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Healthy Breakfast for Adults

Is breakfast really the most important meal of the day?

Get helpful tips to create and maintain a healthy breakfast for adults.

Breakfast has long been described as the most important meal of the day. Yet, with the rise of trendy eating styles such as intermittent fasting, many people are abandoning the morning meal and breaking their fast later in the day. With conflicting advice, it can be difficult to know whether or not breakfast is the most important meal of the day. 

Intermittent Fasting

Intermittent fasting is a style of eating that has been suggested by some to help manage weight loss, heart disease, type 2 diabetes and sleep problems. The most popular version of intermittent fasting is time-restricted fasting, where a person limits caloric intake to a specific window of time every day, typically eight to 12 hours. Essentially, a person would eat breakfast closer to a traditional lunchtime and stop eating after dinner. Since most Americans eat continuously over a span of 15 hours per day, it logically follows that reducing the number of eating opportunities may be an effective way to lose weight. One study found that participants with metabolic syndrome who combined eating during a 10-hour window with medications had the ability to better manage their disease. 

Many claims about intermittent fasting are based on anecdotal evidence; however, early research on the efficacy of intermittent fasting as a treatment for weight loss or other health conditions is emerging. More research is needed to determine whether fasting has long-term side effects such as nutrient deficiencies or health risks for certain populations. 

Benefits of Eating Breakfast

The importance of nutritious breakfast habits for weight management and chronic disease prevention continues to be supported by science: 

  • Weight loss: Recent research suggests that breakfast eaters experience a decrease in their body mass index compared with breakfast skippers, and that diet quality over time is associated positively with breakfast and family meal frequency. 
  • Weight maintenance: The habit of eating breakfast is strongly associated with weight loss maintenance. The National Weight Control Registry reports that 78% of people that lose weight and keep it off eat breakfast every day.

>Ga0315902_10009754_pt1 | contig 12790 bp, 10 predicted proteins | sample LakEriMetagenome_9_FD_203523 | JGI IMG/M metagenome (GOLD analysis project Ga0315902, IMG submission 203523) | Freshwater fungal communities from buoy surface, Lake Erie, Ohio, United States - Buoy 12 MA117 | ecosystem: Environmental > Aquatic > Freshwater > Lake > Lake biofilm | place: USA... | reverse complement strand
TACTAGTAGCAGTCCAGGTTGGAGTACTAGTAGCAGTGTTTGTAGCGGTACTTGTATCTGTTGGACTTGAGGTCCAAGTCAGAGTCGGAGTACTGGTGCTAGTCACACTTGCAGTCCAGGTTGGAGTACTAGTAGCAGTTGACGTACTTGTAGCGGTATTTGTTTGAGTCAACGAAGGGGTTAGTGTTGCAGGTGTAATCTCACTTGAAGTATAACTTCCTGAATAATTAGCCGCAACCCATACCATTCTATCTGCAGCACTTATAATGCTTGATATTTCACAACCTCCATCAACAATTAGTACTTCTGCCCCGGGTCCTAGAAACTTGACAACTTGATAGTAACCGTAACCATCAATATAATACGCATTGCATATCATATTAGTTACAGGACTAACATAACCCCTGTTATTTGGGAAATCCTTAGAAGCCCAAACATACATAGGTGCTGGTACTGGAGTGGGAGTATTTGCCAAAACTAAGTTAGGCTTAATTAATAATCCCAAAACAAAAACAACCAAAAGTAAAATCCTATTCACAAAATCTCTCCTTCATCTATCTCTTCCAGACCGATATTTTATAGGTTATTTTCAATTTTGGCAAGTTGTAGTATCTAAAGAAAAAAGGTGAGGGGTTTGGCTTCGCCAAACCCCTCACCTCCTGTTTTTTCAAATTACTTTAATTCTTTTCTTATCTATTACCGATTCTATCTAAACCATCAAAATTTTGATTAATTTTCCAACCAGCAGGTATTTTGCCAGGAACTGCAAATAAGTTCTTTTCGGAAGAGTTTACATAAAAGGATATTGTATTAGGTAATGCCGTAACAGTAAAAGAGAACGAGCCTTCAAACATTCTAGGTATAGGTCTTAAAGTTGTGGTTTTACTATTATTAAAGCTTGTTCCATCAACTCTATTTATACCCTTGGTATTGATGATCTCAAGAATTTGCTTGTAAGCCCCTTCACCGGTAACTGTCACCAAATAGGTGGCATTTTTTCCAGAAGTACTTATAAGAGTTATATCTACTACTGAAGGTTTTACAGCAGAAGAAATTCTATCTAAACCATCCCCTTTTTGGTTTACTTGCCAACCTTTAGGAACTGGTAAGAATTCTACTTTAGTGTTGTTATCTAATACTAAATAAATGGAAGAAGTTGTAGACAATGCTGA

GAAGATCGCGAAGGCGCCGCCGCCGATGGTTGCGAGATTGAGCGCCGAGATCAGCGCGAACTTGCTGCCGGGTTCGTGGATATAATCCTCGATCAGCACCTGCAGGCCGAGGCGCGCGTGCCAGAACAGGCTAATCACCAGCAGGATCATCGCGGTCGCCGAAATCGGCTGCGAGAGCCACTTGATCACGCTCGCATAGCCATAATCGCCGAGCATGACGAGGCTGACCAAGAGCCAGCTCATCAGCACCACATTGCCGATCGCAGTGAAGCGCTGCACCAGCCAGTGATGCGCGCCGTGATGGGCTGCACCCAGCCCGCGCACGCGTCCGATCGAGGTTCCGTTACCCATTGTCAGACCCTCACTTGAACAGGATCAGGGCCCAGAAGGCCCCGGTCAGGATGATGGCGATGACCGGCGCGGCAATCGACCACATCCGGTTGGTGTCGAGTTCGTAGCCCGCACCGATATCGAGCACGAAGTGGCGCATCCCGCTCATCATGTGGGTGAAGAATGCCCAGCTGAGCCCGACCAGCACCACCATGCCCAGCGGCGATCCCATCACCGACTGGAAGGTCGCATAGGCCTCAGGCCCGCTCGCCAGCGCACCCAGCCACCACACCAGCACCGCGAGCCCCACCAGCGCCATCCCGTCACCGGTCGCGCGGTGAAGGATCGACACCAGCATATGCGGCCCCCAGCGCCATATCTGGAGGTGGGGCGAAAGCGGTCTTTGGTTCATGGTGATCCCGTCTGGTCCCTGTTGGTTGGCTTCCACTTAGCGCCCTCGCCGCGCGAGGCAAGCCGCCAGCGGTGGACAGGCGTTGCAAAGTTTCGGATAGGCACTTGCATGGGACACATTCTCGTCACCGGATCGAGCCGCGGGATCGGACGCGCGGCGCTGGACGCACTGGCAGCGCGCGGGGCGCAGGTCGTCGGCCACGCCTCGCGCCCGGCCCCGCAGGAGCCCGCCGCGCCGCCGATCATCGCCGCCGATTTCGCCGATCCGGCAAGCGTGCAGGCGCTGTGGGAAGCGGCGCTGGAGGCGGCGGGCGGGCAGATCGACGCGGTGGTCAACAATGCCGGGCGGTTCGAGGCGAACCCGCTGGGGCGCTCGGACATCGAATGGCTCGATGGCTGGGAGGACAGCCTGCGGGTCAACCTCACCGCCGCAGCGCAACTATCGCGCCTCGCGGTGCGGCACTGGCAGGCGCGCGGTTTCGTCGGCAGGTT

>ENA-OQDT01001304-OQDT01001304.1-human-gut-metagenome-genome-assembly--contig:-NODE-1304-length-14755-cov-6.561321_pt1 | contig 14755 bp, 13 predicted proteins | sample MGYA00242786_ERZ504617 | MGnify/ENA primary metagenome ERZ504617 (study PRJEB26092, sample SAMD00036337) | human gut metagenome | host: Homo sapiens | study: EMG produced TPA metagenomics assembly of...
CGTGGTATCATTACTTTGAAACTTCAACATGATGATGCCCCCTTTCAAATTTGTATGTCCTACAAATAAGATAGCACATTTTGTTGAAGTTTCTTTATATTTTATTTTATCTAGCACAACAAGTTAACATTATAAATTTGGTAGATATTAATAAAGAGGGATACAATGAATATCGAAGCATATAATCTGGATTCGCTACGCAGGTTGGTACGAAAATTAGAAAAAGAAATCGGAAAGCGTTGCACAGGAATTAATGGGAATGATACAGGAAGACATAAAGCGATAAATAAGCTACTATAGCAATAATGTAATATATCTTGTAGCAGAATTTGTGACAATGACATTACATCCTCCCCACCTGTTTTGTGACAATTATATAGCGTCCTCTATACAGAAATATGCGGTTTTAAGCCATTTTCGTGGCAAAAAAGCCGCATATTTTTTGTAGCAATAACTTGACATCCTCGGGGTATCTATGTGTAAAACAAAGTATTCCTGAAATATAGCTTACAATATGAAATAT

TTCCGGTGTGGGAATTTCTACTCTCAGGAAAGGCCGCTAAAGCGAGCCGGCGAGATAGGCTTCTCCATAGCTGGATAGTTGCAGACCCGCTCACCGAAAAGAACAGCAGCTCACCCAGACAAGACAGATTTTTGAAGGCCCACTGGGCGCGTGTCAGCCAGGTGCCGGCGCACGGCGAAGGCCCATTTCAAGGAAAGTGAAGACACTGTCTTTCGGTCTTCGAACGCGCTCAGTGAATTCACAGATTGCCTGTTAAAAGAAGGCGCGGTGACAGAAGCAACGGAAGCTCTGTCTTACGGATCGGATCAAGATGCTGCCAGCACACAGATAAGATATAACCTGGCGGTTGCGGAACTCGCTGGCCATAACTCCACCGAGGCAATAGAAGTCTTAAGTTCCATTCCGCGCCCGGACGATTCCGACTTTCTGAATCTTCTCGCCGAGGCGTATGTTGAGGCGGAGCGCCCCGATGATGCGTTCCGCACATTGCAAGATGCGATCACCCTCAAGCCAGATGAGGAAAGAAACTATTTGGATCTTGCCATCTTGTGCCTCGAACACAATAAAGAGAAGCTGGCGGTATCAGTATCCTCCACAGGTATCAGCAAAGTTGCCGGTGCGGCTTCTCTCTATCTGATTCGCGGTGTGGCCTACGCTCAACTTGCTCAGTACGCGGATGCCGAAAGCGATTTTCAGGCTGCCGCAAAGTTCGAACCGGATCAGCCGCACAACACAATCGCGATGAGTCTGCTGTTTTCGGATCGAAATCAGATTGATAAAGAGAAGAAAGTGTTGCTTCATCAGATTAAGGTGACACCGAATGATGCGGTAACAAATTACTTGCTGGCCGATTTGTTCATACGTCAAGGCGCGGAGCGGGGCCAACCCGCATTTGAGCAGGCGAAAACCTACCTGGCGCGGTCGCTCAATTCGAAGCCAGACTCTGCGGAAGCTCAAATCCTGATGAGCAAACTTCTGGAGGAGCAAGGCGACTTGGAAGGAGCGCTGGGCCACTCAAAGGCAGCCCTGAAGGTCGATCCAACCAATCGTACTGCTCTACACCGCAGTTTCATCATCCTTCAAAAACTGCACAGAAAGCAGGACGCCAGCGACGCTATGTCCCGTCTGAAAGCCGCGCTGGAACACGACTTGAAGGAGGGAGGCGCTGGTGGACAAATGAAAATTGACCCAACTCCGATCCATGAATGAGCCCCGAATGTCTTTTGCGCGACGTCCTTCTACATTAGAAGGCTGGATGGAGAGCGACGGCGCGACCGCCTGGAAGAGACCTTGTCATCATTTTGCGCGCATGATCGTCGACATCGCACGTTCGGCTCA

• Diet quality and a pattern of healthy eating support health and may be a factor in weight loss and disease prevention. Incorporating whole, minimally processed foods such as milk, cheese, yogurt, fruit, nuts, seeds, eggs and healthy fats and oils into a morning meal can help reduce cravings later in the day and lay the foundation for a day of healthy eating.  

Healthy Eating Starts with Families 

While the evidence for or against breakfast continues to be studied and debated, one thing is clear: breakfast positively impacts the academic success and cognitive development of children. Parents and adult figures can support the long-term health of children by role modeling healthy eating behaviors. Serving nutritious foods at regular mealtimes helps children grow into healthy eaters. Adults may choose to eat earlier or later in the morning, but encouraging breakfast for children can and should be prioritized for their long-term health and well-being. 

10-hour eating window may be key to better health. Institute of Food Technologists website. https://www.ift.org/iftnext/2020/january/10-hour-eating-window-may-be-key-to-better-health. Accessed February 26, 2020. 
Kahleova H, Lloren JI, Mashchak A, Hill M, Fraser GE. Meal frequency and timing are associated with changes in body mass index in Adventist health study 2. J Nutr. 2017:147(9);1722-1728. 
Lipsky LM, Nansel TR, Haynie DL, et al. Diet quality of US adolescents during the transition to adulthood: changes and predictors. Am J Clin Nutr. 2017:105(6);1424-1432. doi: 10.3945/ajcn.116.150029 
NWCR facts. The National Weight Control Registry website. http://www.nwcr.ws/research/. Accessed March 2, 2020. 
What is intermittent fasting? Academy of Nutrition and Dietetics website. https://www.eatright.org/health/weight-loss/fad-diets/what-is-intermittent-fasting. Accessed February 26, 2020.